The workshops also covered the importance of respecting the employee’s confidentiality and how and when to involve HR or the EAP. The focus was then on finding the balance between following HR procedures and thinking creatively to respond on a personal level – without attempting to become an 'amateur counsellor'.

As a result of the managers putting their new empathy skills into practice, there have already been a range of anecdotal successes of how a different level of awareness and approach has helped individuals and the organisation. For example, an employee going through a relationship breakdown felt able to tell their manager that they needed to nip home to post an important document, when they might otherwise have been tempted to feign illness to get home.

Another employee is now working very flexibly after their manager’s kindness enabled them to talk about supporting a relative with a critical illness. They didn’t want to take compassionate leave, because they reported finding working therapeutic, so their manager has arranged for them to work flexibly so that they can meet their caring responsibilities, while continuing to contribute to work in a meaningful way.

In terms of statistics, 87% of managers said the workshop taught them how to take an empathetic approach, and 88% of employees who contacted the Validium EAP said the practical and emotional support provided had stopped them taking sick leave.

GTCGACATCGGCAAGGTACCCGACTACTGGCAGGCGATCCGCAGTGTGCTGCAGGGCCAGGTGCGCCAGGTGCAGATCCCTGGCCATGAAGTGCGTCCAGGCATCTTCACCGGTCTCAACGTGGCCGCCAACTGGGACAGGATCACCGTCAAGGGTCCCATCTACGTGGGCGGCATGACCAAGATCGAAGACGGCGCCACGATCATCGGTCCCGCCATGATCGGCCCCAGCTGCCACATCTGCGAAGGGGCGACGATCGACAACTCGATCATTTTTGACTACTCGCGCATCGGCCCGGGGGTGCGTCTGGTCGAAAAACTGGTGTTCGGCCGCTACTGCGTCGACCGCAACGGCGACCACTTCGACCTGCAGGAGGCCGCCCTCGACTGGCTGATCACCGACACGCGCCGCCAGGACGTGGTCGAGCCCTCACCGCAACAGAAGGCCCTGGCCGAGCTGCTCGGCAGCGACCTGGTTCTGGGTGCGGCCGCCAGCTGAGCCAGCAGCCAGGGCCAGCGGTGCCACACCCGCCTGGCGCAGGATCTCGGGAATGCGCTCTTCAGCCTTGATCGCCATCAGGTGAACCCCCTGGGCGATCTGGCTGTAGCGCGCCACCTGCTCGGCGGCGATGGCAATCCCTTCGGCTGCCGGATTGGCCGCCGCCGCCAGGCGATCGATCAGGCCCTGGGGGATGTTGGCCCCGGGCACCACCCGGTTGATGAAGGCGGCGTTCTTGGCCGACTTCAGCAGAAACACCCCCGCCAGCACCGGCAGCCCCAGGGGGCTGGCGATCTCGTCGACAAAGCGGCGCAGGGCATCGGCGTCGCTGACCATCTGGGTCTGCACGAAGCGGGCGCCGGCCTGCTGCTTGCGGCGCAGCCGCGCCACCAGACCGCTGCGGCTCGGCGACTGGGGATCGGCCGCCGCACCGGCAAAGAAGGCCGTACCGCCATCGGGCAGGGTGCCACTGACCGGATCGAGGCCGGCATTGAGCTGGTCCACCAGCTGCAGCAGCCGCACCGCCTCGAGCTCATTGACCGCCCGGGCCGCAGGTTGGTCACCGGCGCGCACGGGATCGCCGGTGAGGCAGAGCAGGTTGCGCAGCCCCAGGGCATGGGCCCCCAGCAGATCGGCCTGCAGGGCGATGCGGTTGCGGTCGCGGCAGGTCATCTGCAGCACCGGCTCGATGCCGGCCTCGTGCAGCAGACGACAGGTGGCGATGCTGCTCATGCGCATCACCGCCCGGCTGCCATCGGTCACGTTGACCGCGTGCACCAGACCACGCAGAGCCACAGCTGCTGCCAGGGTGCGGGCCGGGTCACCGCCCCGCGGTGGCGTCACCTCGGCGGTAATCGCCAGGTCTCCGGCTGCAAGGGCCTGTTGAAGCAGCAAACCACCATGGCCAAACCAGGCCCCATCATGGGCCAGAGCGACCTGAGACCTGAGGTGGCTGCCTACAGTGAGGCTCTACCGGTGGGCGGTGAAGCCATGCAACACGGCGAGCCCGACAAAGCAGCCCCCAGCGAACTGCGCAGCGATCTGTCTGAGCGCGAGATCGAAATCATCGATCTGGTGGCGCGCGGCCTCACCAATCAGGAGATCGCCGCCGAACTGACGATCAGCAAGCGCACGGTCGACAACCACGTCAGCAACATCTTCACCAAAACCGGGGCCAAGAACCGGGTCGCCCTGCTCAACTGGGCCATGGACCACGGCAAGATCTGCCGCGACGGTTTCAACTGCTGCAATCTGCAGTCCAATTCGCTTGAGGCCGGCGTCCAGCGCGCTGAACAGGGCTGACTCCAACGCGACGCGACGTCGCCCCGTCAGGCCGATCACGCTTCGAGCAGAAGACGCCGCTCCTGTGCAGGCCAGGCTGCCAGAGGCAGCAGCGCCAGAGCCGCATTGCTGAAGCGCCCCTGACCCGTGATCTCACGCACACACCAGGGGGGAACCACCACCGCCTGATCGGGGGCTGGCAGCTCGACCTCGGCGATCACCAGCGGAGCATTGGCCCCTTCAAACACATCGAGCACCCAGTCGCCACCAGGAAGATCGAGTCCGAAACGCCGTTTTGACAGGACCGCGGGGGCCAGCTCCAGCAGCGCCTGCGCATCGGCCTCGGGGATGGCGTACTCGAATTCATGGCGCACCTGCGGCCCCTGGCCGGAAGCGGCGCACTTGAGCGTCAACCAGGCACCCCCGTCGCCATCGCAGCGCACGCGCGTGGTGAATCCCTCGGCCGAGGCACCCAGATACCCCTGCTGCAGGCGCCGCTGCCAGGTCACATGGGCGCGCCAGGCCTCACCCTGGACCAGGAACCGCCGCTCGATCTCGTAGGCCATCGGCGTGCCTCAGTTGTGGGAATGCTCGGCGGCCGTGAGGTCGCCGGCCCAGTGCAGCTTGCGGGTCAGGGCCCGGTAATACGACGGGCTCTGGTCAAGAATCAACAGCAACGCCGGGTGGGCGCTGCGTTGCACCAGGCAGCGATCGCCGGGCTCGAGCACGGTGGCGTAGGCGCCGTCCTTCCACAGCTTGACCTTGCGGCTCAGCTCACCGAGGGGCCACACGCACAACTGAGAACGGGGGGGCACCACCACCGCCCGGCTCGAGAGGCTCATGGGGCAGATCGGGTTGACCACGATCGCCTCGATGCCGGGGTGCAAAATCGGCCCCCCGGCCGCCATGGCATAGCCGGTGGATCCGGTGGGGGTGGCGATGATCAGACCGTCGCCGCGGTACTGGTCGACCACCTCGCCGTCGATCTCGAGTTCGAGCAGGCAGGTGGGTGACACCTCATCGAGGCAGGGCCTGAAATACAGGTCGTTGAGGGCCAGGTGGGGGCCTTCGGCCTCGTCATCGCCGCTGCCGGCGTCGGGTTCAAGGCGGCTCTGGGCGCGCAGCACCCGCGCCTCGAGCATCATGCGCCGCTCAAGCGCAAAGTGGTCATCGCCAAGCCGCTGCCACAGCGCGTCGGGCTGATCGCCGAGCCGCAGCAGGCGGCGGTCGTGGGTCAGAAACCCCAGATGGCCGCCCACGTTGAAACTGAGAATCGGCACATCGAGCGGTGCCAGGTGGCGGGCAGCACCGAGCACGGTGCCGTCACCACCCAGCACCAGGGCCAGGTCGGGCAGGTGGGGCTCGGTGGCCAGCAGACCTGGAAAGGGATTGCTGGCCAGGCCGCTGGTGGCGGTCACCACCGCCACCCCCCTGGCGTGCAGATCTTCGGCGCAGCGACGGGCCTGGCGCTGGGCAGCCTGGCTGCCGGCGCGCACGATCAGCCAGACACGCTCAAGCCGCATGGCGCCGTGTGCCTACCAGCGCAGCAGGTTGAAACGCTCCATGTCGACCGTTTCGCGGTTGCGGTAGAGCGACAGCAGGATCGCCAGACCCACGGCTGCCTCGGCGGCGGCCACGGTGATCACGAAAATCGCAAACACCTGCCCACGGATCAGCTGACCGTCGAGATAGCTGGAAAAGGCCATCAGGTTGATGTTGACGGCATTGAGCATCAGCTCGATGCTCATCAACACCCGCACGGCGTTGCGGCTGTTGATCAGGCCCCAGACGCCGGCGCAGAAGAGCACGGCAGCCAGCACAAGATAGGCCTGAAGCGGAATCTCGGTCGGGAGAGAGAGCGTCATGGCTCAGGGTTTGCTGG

Be proactive

Inevitably, not all EAP providers want to encourage greater use of the service, because of the cost implications of providing the response. So it's important to be proactive with your supplier to get the best from them:

  • Ask for promotional materials to publicise the availability and range of services, that help to show how an EAP isn't necessarily only for a crisis, but more everyday advice and support;
  • Run 'roadshows' with input from the supplier that also help publicise and demystify the EAP;
  • Make sure you get detailed reports from usage of the EAP to help inform policies and training to tackle the specific issues highlighted;
  • Don't settle for an off-the-shelf service, but discuss what services can be tailored to address the issues that really make a difference to the workplace. 

Usage rates of the EAP are around 40% here – which we know isn't a reflection of higher levels of problems, but a culture that sees advice and support at work as part of a supportive environment, which acknowledges that problems at home impact on work, and sometimes a bit of extra help can make a huge difference. 

Too often in organisations the issue of getting involved with employee's personal lives is ducked, keeping a clear line between home and work lives in the name of 'professionalism'. But it's only by facing up to the reality of the blurring between home and work lives, and offering a considered intervention, that organisations will work as effectively as possible. In our case, it's clear that employees feel more supported than ever, which has had a positive impact on our business, enabling us to increase membership during a time of austerity.

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Deehan Cooper

HR Business Operations Manager

Read more from Deehan Cooper